Editor’s note: This feature ran in the Town Crier on Nov. 4, 1976. Gladys Humphreys died in January 1979 at age 83.
“We used to have a view of Lily Rock and Marion Mountain, but the trees grew faster than this house,” laughed Gladys Humphreys, cozy in the modest home that she and her late husband, Fred, built on Wildwood Drive in 1929.
Gladys and Fred came to Idyllwild frequently, starting in 1924, while Fred was working in Hemet in charge of the county road district. They would picnic beside Strawberry Creek, which Gladys remembers as a swift torrent in those days. One time they followed a dirt logging road up from where Village Center bridge now is, and found the perfect homesite beside a seasonal stream. There they built their home, and the four of them — Gladys, Fred, and daughters Mary Jane and Katharine — became Idyllwilders.
In those days, Idyllwild was mainly a summer resort. An outdoor summer school, Gladys recalls, was held alongside the creek below Village Center bridge. And there were nightly campfire programs in front of the Inn, with religious services on Sunday. Following the campfires there was free dancing for Inn guests and homeowners, with live music. Gladys remembers that a group of young men, who worked during the day (probably at the Inn), formed an orchestra for the dancing. And the campfires often included special programs such as costume parties.
And there were summer tennis tournaments on the courts at North Circle and Cedar, held for 10 days or two weeks each summer. Players came from near and far.
One summer, Gladys recalls, “A man decided that what Idyllwild needed was an outdoor movie. So he set up one. But in those days, when we had showers every day in summer, it was just too cold to sit through a movie. All of the homeowners tried to support it; we wore ski clothes, and put Army blankets over the seats and around our legs. But he finally went broke and moved out.”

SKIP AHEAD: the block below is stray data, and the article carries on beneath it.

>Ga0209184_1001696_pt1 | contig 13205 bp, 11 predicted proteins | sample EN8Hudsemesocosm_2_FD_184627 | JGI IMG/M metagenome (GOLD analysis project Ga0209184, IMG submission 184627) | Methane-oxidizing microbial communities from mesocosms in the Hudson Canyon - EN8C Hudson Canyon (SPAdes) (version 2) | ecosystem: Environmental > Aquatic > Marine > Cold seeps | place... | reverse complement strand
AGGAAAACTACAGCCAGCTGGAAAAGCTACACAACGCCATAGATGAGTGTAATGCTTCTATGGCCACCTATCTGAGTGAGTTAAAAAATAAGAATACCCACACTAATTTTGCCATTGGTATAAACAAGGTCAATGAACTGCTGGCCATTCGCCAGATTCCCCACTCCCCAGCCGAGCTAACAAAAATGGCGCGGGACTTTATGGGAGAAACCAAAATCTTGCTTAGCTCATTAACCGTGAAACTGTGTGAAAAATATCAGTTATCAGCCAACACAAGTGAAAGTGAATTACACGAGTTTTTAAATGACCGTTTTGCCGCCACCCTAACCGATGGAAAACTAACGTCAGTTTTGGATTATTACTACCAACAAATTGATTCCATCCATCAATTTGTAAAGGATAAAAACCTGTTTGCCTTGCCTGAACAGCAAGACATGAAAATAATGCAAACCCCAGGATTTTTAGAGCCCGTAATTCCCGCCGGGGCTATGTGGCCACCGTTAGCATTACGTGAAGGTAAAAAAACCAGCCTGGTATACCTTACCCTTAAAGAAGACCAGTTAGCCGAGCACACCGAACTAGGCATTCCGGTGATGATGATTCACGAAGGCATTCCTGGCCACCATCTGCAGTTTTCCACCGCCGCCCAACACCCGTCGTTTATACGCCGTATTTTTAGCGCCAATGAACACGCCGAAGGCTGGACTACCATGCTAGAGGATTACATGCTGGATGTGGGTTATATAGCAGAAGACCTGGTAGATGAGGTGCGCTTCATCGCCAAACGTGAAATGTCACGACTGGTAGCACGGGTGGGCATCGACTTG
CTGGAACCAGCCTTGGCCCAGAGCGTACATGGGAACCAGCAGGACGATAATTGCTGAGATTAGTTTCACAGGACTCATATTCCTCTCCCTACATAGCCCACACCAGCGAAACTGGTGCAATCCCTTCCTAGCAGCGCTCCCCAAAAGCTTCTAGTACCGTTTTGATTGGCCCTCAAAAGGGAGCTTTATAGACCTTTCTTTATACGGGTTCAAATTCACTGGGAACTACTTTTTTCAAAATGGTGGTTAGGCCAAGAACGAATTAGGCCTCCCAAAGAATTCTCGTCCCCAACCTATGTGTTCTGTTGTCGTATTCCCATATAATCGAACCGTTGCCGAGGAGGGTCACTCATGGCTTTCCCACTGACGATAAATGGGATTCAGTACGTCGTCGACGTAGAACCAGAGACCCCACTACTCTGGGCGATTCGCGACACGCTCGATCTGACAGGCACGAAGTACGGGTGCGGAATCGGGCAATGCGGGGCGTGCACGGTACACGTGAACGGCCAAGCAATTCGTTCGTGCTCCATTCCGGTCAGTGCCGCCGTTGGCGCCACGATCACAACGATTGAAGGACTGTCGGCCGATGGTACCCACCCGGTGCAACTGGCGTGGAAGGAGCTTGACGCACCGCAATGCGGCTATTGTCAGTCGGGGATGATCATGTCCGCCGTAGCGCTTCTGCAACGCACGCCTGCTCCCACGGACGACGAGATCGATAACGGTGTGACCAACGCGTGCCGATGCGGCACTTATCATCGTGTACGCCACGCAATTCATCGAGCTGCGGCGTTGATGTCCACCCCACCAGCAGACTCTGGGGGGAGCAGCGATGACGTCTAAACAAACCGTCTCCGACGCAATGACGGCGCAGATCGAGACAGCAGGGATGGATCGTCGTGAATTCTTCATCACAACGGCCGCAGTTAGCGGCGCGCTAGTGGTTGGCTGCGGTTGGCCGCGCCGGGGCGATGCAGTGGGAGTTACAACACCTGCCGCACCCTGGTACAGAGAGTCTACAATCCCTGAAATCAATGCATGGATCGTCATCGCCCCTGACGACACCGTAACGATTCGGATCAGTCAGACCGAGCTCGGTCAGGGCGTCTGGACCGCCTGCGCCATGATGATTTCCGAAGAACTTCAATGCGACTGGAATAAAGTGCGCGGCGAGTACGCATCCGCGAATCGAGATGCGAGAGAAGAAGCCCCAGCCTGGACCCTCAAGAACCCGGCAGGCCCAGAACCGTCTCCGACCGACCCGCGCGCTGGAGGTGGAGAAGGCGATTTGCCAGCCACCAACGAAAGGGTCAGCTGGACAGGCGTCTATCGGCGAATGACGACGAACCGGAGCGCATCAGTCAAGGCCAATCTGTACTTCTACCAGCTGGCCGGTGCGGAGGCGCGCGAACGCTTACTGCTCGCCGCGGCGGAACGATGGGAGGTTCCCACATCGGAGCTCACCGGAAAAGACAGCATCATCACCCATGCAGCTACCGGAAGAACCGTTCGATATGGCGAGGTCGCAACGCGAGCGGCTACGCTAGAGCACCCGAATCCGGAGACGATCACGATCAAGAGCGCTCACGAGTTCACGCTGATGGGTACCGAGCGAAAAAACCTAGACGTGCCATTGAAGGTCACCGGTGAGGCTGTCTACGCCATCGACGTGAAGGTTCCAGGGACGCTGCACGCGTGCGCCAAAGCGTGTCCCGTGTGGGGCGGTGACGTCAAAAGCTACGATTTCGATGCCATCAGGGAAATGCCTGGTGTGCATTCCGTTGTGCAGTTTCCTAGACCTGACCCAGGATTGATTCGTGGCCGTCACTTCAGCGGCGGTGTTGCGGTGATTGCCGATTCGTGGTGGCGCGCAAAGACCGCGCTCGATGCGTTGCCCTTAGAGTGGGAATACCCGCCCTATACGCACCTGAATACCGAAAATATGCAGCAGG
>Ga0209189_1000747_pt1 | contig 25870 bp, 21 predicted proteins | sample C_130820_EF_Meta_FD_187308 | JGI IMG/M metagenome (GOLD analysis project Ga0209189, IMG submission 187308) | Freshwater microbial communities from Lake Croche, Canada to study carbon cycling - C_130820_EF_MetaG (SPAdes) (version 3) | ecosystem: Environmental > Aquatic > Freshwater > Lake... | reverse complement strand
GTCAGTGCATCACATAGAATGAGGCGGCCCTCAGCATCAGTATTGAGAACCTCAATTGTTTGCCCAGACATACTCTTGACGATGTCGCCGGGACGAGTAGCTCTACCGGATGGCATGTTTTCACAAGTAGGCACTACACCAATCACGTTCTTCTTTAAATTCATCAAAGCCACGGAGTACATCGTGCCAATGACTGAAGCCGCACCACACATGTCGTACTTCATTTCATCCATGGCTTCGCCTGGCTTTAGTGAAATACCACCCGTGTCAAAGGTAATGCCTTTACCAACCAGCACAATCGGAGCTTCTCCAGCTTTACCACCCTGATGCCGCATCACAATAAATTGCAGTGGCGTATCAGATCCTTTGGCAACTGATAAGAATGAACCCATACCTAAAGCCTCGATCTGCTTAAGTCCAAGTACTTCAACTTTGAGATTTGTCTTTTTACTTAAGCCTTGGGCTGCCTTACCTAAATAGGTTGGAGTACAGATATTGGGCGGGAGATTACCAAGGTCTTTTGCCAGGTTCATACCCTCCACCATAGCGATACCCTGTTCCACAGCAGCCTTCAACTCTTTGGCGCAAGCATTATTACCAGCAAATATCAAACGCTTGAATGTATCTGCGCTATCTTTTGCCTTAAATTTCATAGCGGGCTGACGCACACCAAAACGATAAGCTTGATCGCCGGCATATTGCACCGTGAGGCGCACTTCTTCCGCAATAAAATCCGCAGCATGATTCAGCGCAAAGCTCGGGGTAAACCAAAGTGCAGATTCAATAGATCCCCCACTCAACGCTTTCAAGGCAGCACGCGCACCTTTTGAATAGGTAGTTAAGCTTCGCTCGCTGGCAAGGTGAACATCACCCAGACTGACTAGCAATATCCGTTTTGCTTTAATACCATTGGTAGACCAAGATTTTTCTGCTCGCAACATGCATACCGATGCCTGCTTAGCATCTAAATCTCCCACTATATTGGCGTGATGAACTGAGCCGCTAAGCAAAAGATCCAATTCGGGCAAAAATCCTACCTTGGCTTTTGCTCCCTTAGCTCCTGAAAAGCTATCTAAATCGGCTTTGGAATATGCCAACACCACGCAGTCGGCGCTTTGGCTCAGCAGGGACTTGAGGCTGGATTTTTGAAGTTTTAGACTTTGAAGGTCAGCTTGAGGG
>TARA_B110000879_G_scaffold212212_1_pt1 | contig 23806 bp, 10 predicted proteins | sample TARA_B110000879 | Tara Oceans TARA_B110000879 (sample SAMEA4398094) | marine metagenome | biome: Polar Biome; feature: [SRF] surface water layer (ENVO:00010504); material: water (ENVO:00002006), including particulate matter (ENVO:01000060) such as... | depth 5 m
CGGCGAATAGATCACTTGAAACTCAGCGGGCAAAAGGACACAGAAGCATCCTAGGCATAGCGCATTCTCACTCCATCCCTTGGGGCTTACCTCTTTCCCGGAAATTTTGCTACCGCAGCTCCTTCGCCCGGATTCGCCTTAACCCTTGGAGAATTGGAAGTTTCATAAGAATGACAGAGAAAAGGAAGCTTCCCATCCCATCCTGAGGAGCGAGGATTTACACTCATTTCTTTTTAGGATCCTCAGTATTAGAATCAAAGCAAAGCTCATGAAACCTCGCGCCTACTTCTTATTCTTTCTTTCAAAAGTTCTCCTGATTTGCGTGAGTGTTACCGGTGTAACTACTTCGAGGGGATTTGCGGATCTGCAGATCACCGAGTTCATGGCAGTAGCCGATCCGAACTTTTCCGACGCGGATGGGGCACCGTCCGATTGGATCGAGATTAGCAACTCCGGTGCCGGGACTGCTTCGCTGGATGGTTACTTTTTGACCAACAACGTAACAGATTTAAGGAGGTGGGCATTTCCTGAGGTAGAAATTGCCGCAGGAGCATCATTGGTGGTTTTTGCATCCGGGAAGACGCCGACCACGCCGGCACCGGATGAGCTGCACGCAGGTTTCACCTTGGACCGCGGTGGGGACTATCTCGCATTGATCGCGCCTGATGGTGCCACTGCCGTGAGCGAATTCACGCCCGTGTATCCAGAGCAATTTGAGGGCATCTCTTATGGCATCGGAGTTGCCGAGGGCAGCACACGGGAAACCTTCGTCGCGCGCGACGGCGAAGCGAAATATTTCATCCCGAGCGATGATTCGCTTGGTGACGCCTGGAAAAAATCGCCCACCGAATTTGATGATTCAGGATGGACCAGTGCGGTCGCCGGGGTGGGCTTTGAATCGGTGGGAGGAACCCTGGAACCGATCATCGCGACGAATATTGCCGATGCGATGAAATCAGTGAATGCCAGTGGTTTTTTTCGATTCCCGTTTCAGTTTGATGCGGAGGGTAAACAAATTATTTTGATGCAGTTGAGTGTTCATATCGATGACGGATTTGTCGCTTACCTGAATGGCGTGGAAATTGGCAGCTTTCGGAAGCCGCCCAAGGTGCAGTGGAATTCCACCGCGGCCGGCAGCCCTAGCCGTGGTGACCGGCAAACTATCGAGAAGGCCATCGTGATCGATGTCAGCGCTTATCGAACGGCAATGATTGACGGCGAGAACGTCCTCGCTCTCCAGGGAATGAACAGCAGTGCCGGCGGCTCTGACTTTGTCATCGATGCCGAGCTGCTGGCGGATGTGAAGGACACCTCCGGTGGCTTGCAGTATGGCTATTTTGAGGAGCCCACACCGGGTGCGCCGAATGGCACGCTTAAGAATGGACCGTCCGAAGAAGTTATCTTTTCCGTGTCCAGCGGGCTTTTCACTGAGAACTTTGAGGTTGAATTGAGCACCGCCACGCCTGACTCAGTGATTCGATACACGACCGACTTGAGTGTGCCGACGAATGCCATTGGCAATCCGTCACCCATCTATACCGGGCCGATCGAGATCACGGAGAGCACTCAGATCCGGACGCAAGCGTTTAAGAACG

When Fern Valley was subdivided and a golf course and clubhouse built on the present Desert Sun School [now AstroCamp] location, all who purchased lots automatically acquired membership in the country club. Gladys recalls that the golf course was used mostly by men over the weekend, while wives enjoyed bridge luncheons and children played in a small pool. “During the week,” she adds, “some of the women would try to play golf with their husbands, who became very efficient in popping the heads of the rattlesnakes in the meadow.” On weekend evenings there were often parties and dancing.
But it was winter that Gladys and Fred really enjoyed the most — and winters were more severe in those days, she is convinced. There was much more snow, then, Glady’s memory tells her, yet Fred managed to keep the community’s roads open all winter, using one blade mounted on one truck — the entire snow-clearing equipment.
“There were lots of parties in winter, and everybody was very friendly. We were very interdependent, and everybody helped each other in an emergency. A lot of this spirit still survives in Idyllwild, but it was more important then because there were so few of us here in the winter.”